PARIS – The mystery baffled archaeologists for more than two decades. What happened to 22,000 pieces of gold — jewel-encrusted crowns, daggers and baubles from an ancient burial mound — that had apparently vanished from Afghanistan in the 1980s?
With the country mired in wars and general chaos, rumors swirled. Had the 2,000-year-old gold treasure trove been spirited away from the Afghan National Museum to Russia, or sold on the black market, or melted down? Many assumed it was gone forever, yet another cultural loss for a country that had become accustomed to such ruin.
This tale, though, had a happy ending.
The Bactrian gold, as it is known, went on display this month at Paris' Guimet Museum. The treasure, and a host of other masterpieces, had been saved by a mysterious group of Afghans who patiently kept them hidden away underground, at great personal risk.
The group was known as the "key holders," because they held the keys to the basement vault on the grounds of the presidential palace where the gold and other museum treasures were hidden during troubled times, archaeologists and curators said.
"Over the last 20 to 25 years, during food shortages and money crises, this handful of people ... could have sold these collections instead of going hungry, but they never once sacrificed their own cultural heritage," said Fredrik Hiebert, an archaeologist with the National Geographic Society.
The major threat came from the hard-line Taliban regime, which in 2001, destroyed much of the country's pre-Islamic art in the belief that it was idolatrous or offensive to Islam. The rampage culminated with the dynamiting of two giant Buddhas carved into the side of a cliff.
Yet there were other dangers, too. The key holders are believed to have hidden the treasures sometime after the 1979 Soviet invasion, keeping quiet throughout the civil war of the 1990s and the period of Taliban rule that preceded the U.S.-led invasion in 2001.
The Taliban is believed to have tortured a security guard who refused to give up secrets, said Christian Manhart, a specialist on Afghanistan with United Nations Educational, Scientific and Cultural Organization. The regime also purportedly tried to crack the lock with a diamond-tipped drill-bit, he said.
Yet stories about the treasure must be taken with caution.
"The Afghans are adept at the art of secrets, and they really know how to create a mystery," Manhart said. "Every time you ask, you hear a different story."
The identity of the key holders is still not public knowledge, and it is not even clear how many there were. Manhart believes there may have been only one key holder, though legend says otherwise.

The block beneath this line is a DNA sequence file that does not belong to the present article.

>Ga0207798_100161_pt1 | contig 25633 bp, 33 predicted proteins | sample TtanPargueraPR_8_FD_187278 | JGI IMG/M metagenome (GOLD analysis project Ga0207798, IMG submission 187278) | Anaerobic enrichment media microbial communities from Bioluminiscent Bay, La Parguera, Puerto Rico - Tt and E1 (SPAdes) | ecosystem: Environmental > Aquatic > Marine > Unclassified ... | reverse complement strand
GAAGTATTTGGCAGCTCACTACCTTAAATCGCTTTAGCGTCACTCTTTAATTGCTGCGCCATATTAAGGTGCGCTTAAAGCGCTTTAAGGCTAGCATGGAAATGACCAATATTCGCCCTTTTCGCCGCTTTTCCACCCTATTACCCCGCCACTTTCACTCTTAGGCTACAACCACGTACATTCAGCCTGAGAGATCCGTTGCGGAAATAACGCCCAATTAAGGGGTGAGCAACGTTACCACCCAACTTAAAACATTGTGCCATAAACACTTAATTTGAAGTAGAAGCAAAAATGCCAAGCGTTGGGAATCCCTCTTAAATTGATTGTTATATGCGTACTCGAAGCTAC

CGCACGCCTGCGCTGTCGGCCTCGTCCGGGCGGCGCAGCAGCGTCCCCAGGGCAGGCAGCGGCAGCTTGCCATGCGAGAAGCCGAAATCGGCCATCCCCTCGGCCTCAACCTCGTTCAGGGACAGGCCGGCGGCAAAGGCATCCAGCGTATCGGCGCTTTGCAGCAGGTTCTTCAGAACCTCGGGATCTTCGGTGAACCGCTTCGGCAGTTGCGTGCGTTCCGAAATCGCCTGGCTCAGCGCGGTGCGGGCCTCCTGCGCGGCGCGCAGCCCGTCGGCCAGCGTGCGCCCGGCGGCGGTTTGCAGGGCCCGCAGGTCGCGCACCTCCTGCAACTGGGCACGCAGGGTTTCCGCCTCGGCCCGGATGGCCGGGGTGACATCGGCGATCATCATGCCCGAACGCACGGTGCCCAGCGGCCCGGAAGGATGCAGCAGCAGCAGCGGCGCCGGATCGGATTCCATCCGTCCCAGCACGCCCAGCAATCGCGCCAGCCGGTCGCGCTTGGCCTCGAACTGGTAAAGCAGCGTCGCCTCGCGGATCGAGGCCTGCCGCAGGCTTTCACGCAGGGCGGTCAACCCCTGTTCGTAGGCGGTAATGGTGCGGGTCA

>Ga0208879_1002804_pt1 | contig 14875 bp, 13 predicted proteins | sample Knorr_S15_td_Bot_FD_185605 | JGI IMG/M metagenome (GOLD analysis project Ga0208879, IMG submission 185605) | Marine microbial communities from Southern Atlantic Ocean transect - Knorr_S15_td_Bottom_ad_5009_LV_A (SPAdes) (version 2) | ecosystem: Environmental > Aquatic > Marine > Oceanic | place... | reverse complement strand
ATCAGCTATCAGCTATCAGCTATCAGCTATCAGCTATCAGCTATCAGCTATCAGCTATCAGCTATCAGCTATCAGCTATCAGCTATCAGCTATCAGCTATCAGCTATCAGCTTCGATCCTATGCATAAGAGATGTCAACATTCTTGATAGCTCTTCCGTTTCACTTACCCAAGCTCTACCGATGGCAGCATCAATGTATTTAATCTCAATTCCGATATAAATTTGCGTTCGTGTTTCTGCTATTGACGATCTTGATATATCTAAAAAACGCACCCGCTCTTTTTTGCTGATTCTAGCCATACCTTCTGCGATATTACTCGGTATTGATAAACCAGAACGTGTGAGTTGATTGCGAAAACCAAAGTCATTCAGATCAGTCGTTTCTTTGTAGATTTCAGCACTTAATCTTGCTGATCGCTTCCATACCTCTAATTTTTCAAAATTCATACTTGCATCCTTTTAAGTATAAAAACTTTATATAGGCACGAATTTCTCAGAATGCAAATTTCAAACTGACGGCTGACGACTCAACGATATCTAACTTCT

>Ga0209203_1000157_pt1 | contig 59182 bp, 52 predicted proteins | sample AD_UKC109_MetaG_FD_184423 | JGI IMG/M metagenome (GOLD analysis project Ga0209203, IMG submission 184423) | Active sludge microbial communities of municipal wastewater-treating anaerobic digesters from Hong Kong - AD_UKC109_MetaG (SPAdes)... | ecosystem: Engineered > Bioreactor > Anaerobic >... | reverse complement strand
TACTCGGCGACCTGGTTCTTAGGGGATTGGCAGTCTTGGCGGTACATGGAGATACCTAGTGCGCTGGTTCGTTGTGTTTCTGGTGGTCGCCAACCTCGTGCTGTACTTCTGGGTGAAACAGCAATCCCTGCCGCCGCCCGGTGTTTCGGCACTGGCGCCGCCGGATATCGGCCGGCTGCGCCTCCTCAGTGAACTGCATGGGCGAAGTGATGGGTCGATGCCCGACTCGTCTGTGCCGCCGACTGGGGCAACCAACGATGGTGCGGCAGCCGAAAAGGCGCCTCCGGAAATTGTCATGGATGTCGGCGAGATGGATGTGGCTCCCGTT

The mystery of the treasures' whereabouts began unraveling in 2003, when President Hamid Karzai announced that a few boxes from the National Museum had been found in a vault, along with hidden bank reserves of gold bars. Hiebert, the National Geographic Society archaeologist, was asked to inventory the pieces. He was in for a huge surprise.
The key holders had not only saved the Bactrian gold, but many of the National Museum's most valuable treasures as well, protecting them from the rocket-fire, looting and Taliban rampages that destroyed 70 percent of art in Afghanistan.
"We found glass, bronze, wonderful ivory," Hiebert said. "The boxes were not very well labeled, and every time we opened one nobody knew what was going to come out of it. There were gasps and sighs, and it was very emotional."
Visitors to the Guimet Museum's exhibit can see 220 Afghan treasures, including many pieces of Bactrian gold, which were discovered in 1978 by Soviet archaeologist Viktor Sarianidi at a first-century burial ground. There are countless bracelets and rings encrusted with turquoise, garnets and lapis lazuli. There is a dagger topped with fearsome beasts, a chain-link belt and even gold shoe soles.
The exhibit showcases Afghanistan's rich history and its place as a crossroads on the Silk Road, where it infused artistic influences from Greek to Chinese to Indian and Middle Eastern. It is expected to go on tour, and Hiebert said officials were in talks to bring it to the United States. Security is still not tight enough to take it to Kabul's museum.
The goal is to present another picture of Afghanistan than the one usually seen on the news — war and violence, said Vincent Lefevre, a Guimet curator.
Getting ready for the exhibit, Lefevre helped Afghan museum officials pack the art to send it to Paris. They were happy to give the world a gift from Afghanistan and it was emotional, too, Lefevre said: "It was like parents watching their children leave home."
The exhibition runs until April 30, 2007.